62: OCD vs Anxiety
Frequently, our distressing thoughts may cause impulses, repetitive behaviors, or compulsions, leading to obsessive-compulsive disorder (OCD). As a response to stress or other perceived threats or danger, we get anxious because of how uneasy we feel about some circumstances.
Many people get confused with the two disorders as they often go hand in hand. In today's episode, we'll distinguish OCD from anxiety to help everyone better understand the two mental health issues.
What are the symptoms of anxiety?
Compared to the regular stress we experience daily from things that bother us or make us uncomfortable, anxiety is when something significant builds up. Our nervous system gets stuck in a dysregulated state.
Anxiety is now the number one mental health issue in America across all ages. As early as age 6, which is the average age of the onset of an anxiety disorder, you can already see a lot of symptoms exhibited by an individual.
Most people tend to be more emotional when they're anxious. But when we talk about anxiety, it can be a wide range of symptoms. Sometimes, the individual suffering from anxiety may look like a depressive person who has shut down and withdrawn from connecting with others.
Anxiety can flood the system and trigger your body's fight, flight, or freeze response. It can be triggered even in situations without immediate danger or threat for people with anxiety. So, they experience varied reactions like fear, panic, unease, and other symptoms like sweating, increased heart rate, difficulty breathing, and more.
What are the symptoms of OCD?
Everyone always thinks of obsessive-compulsive disorder (OCD) as physical compulsions like constant hand washing and sanitizing, but more often, it always starts with intrusive thoughts or impulses. Most people with OCD may engage in repetitive behaviors or feel compelled to do compulsions to prevent their fears.
We must keep in mind that people can look good on the outside, yet they're suffering from mental health issues silently. In the case of your kids, grades are not benchmarks for mental health. So it's always good to check your kid's mental health or step back and observe.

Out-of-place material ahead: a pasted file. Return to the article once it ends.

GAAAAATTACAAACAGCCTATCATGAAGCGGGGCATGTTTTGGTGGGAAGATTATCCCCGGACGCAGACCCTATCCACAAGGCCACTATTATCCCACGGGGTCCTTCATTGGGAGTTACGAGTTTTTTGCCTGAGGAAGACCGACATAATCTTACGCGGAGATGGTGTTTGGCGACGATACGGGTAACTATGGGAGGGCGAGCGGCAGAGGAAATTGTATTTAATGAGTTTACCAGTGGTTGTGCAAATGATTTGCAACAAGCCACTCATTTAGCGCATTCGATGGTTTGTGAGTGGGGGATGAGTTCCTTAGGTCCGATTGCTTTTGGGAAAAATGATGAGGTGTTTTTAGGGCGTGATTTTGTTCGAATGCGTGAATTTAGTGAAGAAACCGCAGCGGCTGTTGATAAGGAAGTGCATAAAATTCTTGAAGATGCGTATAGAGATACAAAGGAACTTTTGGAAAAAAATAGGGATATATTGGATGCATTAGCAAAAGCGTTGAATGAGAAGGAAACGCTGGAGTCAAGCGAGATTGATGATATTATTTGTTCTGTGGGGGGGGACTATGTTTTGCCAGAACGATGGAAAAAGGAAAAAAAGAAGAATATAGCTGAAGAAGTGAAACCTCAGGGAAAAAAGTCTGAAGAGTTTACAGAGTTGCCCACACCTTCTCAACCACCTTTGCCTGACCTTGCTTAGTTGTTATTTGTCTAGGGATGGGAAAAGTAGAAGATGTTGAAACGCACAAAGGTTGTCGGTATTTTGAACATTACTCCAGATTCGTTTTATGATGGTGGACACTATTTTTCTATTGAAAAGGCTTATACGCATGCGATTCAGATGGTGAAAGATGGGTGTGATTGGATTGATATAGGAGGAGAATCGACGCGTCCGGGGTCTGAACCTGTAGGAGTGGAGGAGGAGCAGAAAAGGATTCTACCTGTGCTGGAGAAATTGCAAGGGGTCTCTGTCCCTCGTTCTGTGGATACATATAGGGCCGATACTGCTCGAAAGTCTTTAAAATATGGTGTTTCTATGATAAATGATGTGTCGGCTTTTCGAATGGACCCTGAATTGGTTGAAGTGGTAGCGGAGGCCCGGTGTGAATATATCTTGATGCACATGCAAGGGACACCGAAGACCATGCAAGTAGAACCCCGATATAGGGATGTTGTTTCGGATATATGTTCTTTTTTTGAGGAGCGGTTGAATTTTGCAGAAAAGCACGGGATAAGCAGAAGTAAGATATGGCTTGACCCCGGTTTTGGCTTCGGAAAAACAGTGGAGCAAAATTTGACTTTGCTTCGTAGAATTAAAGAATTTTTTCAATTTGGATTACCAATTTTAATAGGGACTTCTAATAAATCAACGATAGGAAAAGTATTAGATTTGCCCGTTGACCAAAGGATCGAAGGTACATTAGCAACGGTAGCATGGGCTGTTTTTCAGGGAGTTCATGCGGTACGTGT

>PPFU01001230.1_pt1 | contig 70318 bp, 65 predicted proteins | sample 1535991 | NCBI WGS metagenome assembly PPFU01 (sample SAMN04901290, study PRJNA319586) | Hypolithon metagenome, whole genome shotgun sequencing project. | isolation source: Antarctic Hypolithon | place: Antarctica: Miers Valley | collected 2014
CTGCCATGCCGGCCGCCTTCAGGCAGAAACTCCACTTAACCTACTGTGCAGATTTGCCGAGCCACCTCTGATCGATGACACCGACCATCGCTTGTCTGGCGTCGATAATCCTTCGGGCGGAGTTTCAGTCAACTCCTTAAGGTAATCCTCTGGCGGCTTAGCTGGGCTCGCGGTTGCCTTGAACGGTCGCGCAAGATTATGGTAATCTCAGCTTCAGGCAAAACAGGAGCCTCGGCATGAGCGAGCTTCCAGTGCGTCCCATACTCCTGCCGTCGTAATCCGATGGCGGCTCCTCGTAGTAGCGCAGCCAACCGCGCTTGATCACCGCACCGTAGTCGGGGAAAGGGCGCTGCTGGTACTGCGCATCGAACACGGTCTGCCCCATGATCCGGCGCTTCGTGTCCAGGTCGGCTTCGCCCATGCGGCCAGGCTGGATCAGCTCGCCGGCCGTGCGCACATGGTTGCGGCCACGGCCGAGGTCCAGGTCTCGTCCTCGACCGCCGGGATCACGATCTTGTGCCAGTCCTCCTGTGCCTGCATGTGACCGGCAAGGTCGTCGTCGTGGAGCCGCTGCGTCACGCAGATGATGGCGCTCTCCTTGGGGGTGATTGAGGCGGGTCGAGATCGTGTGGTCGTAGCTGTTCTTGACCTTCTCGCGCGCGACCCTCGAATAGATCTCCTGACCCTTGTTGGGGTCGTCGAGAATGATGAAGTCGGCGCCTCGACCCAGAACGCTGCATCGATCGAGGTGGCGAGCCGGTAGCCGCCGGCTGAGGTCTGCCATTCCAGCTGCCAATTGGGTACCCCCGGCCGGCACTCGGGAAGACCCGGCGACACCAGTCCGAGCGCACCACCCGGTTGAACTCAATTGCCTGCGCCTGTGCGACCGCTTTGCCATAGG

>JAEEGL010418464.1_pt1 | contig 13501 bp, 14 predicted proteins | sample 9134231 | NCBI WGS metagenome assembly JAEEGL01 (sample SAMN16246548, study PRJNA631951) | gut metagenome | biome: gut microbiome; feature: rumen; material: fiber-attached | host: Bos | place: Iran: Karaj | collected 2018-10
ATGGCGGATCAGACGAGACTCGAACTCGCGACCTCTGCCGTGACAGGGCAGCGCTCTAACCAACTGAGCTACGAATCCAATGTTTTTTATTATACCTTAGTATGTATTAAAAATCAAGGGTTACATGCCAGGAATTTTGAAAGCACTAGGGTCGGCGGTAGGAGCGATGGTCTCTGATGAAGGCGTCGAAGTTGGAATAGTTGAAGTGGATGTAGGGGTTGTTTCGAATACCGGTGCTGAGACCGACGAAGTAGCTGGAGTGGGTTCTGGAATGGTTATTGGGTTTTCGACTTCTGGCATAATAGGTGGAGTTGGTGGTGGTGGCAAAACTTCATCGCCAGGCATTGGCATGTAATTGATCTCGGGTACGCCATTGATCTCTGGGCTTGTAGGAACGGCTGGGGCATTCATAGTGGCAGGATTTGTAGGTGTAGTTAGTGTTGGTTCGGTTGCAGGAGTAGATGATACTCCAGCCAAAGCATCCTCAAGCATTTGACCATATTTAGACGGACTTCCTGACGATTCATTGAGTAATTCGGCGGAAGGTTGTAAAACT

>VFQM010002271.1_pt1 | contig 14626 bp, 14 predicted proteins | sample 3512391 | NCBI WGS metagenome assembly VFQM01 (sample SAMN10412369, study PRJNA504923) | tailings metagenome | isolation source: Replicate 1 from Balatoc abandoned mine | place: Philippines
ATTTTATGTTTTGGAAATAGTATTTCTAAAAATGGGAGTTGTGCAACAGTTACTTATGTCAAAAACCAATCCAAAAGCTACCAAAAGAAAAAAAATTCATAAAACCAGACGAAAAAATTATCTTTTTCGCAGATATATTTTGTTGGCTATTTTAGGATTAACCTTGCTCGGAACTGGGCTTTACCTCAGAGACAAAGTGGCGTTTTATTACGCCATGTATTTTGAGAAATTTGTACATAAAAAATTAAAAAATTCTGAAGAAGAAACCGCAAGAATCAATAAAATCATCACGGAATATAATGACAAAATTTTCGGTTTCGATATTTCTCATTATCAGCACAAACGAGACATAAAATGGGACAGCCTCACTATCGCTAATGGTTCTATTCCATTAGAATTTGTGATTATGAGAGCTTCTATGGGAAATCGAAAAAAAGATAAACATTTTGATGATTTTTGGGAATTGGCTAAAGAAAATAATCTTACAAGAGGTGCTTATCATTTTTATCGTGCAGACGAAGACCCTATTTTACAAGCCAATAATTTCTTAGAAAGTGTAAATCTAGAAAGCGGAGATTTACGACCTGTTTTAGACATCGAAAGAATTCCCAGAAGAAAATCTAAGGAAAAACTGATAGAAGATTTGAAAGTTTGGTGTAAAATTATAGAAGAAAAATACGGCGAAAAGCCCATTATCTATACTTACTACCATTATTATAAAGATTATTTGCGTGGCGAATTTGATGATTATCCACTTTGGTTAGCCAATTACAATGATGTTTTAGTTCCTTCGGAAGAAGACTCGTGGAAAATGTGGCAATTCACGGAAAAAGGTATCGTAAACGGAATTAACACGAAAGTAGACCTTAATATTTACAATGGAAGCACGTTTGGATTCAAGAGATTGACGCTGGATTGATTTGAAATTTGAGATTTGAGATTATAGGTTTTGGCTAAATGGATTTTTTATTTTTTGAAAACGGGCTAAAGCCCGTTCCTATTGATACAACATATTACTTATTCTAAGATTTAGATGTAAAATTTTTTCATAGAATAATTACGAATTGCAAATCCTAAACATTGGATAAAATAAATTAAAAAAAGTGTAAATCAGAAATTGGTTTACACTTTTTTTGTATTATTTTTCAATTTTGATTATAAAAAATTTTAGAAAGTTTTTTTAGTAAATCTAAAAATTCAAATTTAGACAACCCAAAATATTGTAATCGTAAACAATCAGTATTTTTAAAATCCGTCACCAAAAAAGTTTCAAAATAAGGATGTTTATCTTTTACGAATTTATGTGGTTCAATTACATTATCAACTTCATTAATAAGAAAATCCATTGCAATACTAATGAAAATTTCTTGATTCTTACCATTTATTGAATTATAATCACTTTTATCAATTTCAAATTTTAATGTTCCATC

OCD can be displayed in many symptoms, including the constant fear of harm or danger and worries about the order or placement of things. It can also be exhibited through repetitive behaviors in counting, washing, and even repeating phrases or words.
How to break the cycle of OCD
If you or your kid has OCD, you shouldn't lose hope despite how challenging it is to break the cycle of OCD because there's a way to reverse that power, the negative reinforcement cycle.
What happens is that anxiety spikes up, and then there's a belief that if I do this, the bad thing won't happen. So it becomes a habit. The more you do it, the more it will happen. But when we start accommodating OCD in this negative reinforcement cycle, it spirals out of control.
Every time you do the behavior, the baseline increases, and breaking the cycle becomes harder. Additionally, OCD is tricky and secretive, which makes it even harder for us to stop it.
What is the best treatment for OCD?
I've always emphasized the importance of calming the brain and regulating your system. It dramatically helps deal with many mental health issues, and you'd be surprised by its positive impacts.
Our clinic uses neurofeedback, PEMF, supplements, and other science-backed tools to help calm the nervous system down. We also use ERP, which is exposure and response prevention, breaking the negative reinforcement cycle.
No matter where you are in your journey, we have resources to help you:
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